Moreover, a showing of prejudice would have been required regardless of the new enactment. Since the alleged error was not one "appearing in the record," defendant's motion was improperly brought pursuant to CPL 330.30(1), and was, at best, a de facto CPL 440.10 motion (see, People v. Kronberg, 243 A.D.2d 132, 135, 152, lv denied 92 N.Y.2d 880; People v. Herrington, 194 A.D.2d 379, lv denied 82 N.Y.2d 755). Accordingly, it would be necessary for defendant to demonstrate prejudice (see, People v. Machado, 90 N.Y.2d 187, 192).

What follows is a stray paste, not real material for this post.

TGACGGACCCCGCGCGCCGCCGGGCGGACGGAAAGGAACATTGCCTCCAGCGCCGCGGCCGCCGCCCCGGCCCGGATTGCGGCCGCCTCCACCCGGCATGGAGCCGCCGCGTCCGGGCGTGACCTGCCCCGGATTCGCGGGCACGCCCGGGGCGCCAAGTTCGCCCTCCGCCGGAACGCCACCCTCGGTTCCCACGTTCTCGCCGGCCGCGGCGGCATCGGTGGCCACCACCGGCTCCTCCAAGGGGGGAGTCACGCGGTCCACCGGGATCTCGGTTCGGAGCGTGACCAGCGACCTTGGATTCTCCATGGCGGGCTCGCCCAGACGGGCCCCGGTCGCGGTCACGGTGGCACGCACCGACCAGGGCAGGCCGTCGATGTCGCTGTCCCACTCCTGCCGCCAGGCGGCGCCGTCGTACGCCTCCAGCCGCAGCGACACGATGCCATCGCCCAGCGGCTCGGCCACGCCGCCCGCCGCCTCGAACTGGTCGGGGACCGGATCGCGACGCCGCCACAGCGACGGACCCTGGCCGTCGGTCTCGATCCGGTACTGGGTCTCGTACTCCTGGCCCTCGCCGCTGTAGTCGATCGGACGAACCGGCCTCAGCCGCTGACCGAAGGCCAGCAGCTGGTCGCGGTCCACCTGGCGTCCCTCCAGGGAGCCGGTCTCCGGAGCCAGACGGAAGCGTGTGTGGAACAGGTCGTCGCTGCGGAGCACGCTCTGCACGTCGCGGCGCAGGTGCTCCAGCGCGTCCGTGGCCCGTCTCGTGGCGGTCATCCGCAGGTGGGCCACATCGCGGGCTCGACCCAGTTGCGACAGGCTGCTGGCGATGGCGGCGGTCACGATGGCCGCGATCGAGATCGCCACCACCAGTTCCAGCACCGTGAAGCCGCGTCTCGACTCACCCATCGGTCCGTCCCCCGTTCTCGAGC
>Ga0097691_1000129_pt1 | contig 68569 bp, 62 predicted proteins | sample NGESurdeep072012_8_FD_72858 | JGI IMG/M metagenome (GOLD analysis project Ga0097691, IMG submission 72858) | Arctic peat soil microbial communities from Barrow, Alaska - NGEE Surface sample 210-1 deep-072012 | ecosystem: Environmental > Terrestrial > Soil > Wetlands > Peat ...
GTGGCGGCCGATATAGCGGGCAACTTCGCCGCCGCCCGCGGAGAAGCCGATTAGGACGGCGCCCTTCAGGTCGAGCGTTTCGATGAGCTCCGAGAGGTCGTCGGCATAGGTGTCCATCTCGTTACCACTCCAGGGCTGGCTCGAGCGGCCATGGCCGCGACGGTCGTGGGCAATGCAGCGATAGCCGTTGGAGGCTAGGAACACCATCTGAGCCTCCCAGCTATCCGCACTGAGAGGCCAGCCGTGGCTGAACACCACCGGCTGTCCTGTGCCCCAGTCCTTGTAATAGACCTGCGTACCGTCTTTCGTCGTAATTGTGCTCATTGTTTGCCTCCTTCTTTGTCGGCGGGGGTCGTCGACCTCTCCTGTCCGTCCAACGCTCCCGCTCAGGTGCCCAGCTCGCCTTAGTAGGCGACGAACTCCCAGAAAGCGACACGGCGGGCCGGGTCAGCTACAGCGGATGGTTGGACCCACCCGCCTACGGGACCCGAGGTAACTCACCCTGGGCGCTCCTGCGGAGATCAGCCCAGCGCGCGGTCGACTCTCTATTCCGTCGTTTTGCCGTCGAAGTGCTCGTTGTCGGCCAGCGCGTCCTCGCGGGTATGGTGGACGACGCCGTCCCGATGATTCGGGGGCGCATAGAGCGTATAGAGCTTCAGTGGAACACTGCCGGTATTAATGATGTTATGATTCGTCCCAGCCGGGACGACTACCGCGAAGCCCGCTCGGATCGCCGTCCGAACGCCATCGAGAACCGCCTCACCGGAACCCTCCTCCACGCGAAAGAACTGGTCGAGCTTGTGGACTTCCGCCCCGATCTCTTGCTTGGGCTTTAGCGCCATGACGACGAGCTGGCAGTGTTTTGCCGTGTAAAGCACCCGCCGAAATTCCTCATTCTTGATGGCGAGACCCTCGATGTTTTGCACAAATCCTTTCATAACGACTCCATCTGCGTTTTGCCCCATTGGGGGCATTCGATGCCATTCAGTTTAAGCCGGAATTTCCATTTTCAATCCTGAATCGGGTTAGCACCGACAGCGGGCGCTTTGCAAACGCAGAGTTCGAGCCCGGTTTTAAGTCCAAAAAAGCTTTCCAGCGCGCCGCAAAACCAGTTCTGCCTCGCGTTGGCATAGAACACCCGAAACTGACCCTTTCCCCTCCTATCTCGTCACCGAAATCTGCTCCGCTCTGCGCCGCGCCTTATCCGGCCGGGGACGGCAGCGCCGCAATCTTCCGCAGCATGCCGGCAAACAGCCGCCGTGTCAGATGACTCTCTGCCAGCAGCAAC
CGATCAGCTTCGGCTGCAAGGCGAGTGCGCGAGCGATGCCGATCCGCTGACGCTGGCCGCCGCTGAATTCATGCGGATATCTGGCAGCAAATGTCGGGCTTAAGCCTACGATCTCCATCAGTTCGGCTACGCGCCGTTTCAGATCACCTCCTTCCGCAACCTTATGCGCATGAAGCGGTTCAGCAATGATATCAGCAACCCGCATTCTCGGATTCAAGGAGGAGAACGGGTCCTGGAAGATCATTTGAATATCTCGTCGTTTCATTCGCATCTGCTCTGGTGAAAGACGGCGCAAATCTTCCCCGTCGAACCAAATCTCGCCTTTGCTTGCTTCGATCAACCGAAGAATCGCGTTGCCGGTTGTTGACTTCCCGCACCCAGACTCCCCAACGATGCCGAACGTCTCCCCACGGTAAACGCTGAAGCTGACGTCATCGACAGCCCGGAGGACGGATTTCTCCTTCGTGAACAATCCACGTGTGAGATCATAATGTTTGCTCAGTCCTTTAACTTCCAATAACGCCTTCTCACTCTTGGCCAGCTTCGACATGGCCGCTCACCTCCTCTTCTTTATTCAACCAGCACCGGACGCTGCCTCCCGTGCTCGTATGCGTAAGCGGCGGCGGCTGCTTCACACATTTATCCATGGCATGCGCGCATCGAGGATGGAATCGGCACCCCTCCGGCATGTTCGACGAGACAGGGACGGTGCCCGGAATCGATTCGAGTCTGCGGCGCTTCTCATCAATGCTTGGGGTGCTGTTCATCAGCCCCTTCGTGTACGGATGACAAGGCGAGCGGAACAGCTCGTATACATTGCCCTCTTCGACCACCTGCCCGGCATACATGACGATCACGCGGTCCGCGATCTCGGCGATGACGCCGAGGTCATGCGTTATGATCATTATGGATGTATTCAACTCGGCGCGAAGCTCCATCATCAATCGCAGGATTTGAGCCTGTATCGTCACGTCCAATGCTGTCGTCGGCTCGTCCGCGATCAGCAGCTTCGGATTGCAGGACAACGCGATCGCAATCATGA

We have considered and rejected defendant's remaining claims.

Summaries of

People v. Wolf

Appellate Division of the Supreme Court of New York, First Department
Jun 5, 2001
284 A.D.2d 102 (N.Y. App. Div. 2001)
Case details for

People v. Wolf

Case Details


Court:Appellate Division of the Supreme Court of New York, First Department

Date published: Jun 5, 2001


284 A.D.2d 102 (N.Y. App. Div. 2001)
726 N.Y.S.2d 414